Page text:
All was quiet in Tark and Mara’s penthouse (in the most ruinously expensive borough of Dublin city) save a seductive hum of contentment. Mara was reclining on her brand-new 16th century fainting couch following her weekly meal, languorously turning the pages of a glossy magazine. Tark had been miming at the baby grand piano for twenty minutes. Nobody could mime the piano quite like Tark. It was one of the reasons he was so popular at parties.
A promo on the 76-inch wall-mounted, razor-thin flatscreen caught Tark’s eye. He halted his silent rendition of Tchaikovsky’s Chanson Triste.
“There! I knew it. Another one on BBC2.”
“Another what, darling?”
Mara set aside the magazine to redirect her attention to her husband, peering at him regally through a bejewelled pince-nez.
“Another documentary targeting the super-rich, my pickled lemon,” he said. He waved at the TV, where the programme titles were embossed upon a dated pinstripe suit wielding an axe. “This one’s called ‘Revenge of the 99%: Robbing The Rich, The Rich Man’s Way’.”
“That’s disgusting!” Mara sniffed, quite fabulously. “Who made this documentary? Surely not the BBC? I mean, isn’t that like setting your own arse on fire just to run a bit faster for five seconds?”
“One and the same. But it is food for thought.”
“Good Lord, Tark. You’re surely not going to watch this sort of brain-washing drivel? How could you possibly support it?”
“It’s not about support, my poison sea urchin. It’s about business opportunities.”
“I beg your pardon?”
Tark swivelled on the piano stool before unfurling his five-foot four frame into a vertical position and striding away, his hands clasped behind his back.
“They say that to steal from the rich, you have to treat them they way the rich treat the poor. You take things away from them, but pretend it’s for their own good.”
“But I don’t understand. We are the rich!”
“I know we’re rich, darling. But are we super-rich?”
Mara thought sadly of the €100,000 couture stockings she spotted in Milan in November. She recalled – her throat catching at the memory – how she had been forced to concede that, given the likelihood of them running a ladder, and the unlikelihood of anyone in Dublin realising how much she’d paid for them, she was better off spending the money on two dresses and a half-pair of shoes instead.
“No,” she said miserably. “We are not super-rich, husband.”
Tark placed his steepled fingers to his mouth and surprised his wife with a wink. A wink! From the man with demonic eyebrows who never smiled! What was he up to?
“But would you like to be?”
“Of course,” said Mara, wanting desperately to frown, but being utterly forbidden, as always, by cosmetic-grade botulism. “Whatever you’re up to, Tark, spit it out. Don’t toy with me.”
“Don’t you see?” said Tark, clapping his hands. “This is how we become the super-rich! We take money away from the one-percenters, but we pretend it’s good for them!”
Mara laughed humourlessly. “Ingenious, Tark. But even you couldn’t manage that. The 1% will never fall for it. Only the poor are daft enough to fall for the ‘because it’s good for you’ line. How else did we manage to get away with the notion that taxing the rich would suffocate the economy?”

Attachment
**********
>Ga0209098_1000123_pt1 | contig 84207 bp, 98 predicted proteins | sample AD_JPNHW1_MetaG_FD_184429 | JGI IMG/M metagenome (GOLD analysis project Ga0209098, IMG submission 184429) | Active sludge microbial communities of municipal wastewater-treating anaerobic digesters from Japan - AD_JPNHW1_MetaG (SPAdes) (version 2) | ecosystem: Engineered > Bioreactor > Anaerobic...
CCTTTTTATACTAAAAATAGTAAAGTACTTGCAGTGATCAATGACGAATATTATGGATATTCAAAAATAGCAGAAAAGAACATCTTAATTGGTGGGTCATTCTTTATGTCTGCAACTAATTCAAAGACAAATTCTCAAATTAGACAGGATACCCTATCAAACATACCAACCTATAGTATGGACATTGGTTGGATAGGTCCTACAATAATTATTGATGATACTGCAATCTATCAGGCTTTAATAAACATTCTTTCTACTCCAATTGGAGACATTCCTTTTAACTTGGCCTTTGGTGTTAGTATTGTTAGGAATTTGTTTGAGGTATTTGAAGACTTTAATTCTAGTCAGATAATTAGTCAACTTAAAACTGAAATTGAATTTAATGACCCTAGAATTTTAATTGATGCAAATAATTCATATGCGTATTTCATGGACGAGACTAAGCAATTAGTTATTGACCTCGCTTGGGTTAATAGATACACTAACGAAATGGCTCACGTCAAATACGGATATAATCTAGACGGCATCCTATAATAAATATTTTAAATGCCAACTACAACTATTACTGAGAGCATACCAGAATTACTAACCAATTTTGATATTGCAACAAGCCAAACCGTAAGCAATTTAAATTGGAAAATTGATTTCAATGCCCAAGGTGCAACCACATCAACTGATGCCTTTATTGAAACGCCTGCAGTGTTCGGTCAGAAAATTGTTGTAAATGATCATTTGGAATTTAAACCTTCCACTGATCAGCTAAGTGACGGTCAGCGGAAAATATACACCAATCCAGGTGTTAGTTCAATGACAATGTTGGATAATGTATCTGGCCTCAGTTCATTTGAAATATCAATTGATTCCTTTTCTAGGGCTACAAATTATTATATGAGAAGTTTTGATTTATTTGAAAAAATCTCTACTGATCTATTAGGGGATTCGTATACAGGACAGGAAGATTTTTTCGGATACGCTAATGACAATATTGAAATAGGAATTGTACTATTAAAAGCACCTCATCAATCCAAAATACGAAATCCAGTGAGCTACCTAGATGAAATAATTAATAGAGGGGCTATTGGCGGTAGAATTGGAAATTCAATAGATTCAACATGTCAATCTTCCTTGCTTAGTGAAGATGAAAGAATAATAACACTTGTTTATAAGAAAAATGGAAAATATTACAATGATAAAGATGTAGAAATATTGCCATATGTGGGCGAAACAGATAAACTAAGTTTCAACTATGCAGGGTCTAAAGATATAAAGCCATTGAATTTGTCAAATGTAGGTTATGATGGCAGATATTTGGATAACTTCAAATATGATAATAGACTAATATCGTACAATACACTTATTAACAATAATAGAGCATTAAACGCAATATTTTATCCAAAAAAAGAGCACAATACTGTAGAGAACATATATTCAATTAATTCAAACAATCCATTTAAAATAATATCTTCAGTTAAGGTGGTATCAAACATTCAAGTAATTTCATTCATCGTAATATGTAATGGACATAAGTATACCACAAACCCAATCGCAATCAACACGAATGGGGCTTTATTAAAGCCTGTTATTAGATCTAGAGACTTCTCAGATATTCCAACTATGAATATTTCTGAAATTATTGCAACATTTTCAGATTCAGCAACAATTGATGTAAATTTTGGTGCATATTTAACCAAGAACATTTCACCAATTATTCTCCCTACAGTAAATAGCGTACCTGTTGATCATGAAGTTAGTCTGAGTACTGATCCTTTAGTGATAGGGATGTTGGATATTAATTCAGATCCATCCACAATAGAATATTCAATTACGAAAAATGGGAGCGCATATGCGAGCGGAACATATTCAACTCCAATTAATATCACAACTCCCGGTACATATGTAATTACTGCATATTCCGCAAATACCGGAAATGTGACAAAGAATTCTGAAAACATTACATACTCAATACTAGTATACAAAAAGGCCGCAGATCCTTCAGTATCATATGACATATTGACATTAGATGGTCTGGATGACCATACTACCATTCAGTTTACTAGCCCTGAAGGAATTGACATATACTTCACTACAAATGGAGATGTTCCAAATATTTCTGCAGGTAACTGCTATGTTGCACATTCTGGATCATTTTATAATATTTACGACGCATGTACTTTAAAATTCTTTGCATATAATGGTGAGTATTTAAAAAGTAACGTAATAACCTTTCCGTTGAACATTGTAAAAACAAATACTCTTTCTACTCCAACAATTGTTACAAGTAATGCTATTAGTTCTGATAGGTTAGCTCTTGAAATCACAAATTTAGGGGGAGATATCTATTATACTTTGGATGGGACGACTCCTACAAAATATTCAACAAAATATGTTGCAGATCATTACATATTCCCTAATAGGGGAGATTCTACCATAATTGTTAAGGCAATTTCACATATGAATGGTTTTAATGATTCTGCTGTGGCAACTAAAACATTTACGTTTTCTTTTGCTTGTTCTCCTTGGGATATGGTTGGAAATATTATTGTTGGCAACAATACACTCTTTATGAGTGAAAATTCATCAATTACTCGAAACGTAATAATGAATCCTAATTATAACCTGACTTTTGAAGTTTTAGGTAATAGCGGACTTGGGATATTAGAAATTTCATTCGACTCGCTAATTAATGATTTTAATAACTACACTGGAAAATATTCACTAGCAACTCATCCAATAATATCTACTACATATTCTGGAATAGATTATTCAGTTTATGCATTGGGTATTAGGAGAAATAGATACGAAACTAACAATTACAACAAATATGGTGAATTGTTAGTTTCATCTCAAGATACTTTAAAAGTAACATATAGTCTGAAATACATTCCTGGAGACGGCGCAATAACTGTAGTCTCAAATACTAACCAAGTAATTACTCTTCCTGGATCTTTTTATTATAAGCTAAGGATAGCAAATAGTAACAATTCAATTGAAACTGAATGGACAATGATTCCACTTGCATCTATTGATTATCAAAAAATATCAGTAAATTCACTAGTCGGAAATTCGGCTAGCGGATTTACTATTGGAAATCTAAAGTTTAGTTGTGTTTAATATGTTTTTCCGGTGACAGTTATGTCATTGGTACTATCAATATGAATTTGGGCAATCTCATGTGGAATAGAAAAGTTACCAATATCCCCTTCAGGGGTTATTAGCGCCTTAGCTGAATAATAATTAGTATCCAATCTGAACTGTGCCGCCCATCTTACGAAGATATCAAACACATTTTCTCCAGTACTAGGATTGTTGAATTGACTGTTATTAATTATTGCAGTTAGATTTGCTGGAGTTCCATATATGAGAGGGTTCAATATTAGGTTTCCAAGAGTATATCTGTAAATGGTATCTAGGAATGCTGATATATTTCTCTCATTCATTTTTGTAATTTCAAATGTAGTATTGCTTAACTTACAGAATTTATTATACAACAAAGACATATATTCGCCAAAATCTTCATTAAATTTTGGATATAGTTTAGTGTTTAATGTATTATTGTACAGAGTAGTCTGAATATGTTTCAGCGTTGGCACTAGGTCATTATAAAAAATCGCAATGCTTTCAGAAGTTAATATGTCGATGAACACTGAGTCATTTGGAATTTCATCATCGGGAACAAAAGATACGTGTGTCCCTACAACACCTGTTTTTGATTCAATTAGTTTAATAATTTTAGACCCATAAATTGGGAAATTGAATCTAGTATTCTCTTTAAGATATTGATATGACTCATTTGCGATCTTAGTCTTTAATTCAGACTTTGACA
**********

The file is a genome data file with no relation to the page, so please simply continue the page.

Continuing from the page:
Tark stuck his hands into the pockets of his unicorn-hair smoking jacket, facing his wife squarely.
“Darling, who managed to make a £200,000 handbag made of brown paper the must-have accessory of 2007?”
“You did,” said Mara.
“And who popularised 2009’s smash-hit €1,000,000 dental treatment by convincing the world that there were waiting lists, unless one was connected to royalty in either Japan or Saudi Arabia?”
“You did, darling,” said Mara, excitement now audible in her voice.
“Precisely. Now you see, my vicious little herring’s tooth. You don’t steal from the rich by just taking from them. You steal from them by giving them something worthless, and charging them handsomely for it.”
Mara stood up from fainting couch and walked to the bookshelves by the north window which housed her collection of Hermès handbags, running a finger lovingly along her favourite vintage Birkin.
“You’re talking about luxury goods.”
Tark nodded approvingly. “After all, we’ve already set six trends since nine o’clock this morning. I predict that I can have our first billion banked by the last Friday in February, if I call up Angelina and Brad now and ask them to endorse my new and exclusive range of hand-knitted anti-terrorism spectacles.”
“But how can you be sure they’ll go for it?”
Tark raised his left (and most demonic) eyebrow. “They will, when I tell them that not only are they the must-have accessory for the freedom-loving celebrity, but they are also made by an autonomous commune of formerly subjugated women in the Gobi Desert.”
Mara looked off into the distance, and a glittering future of long-lasting expenditure upon non-durable goods.
“And let me guess,” she said breathily. “Anyone not wearing these spectacles hates freedom—”
“And is a potential terrorist, yes,” said Tark.
He strode over to his wife and turned her face down to his for a self-satisfied kiss. “After all,” he smirked, “why have millions when you could have billions? Hmmm?”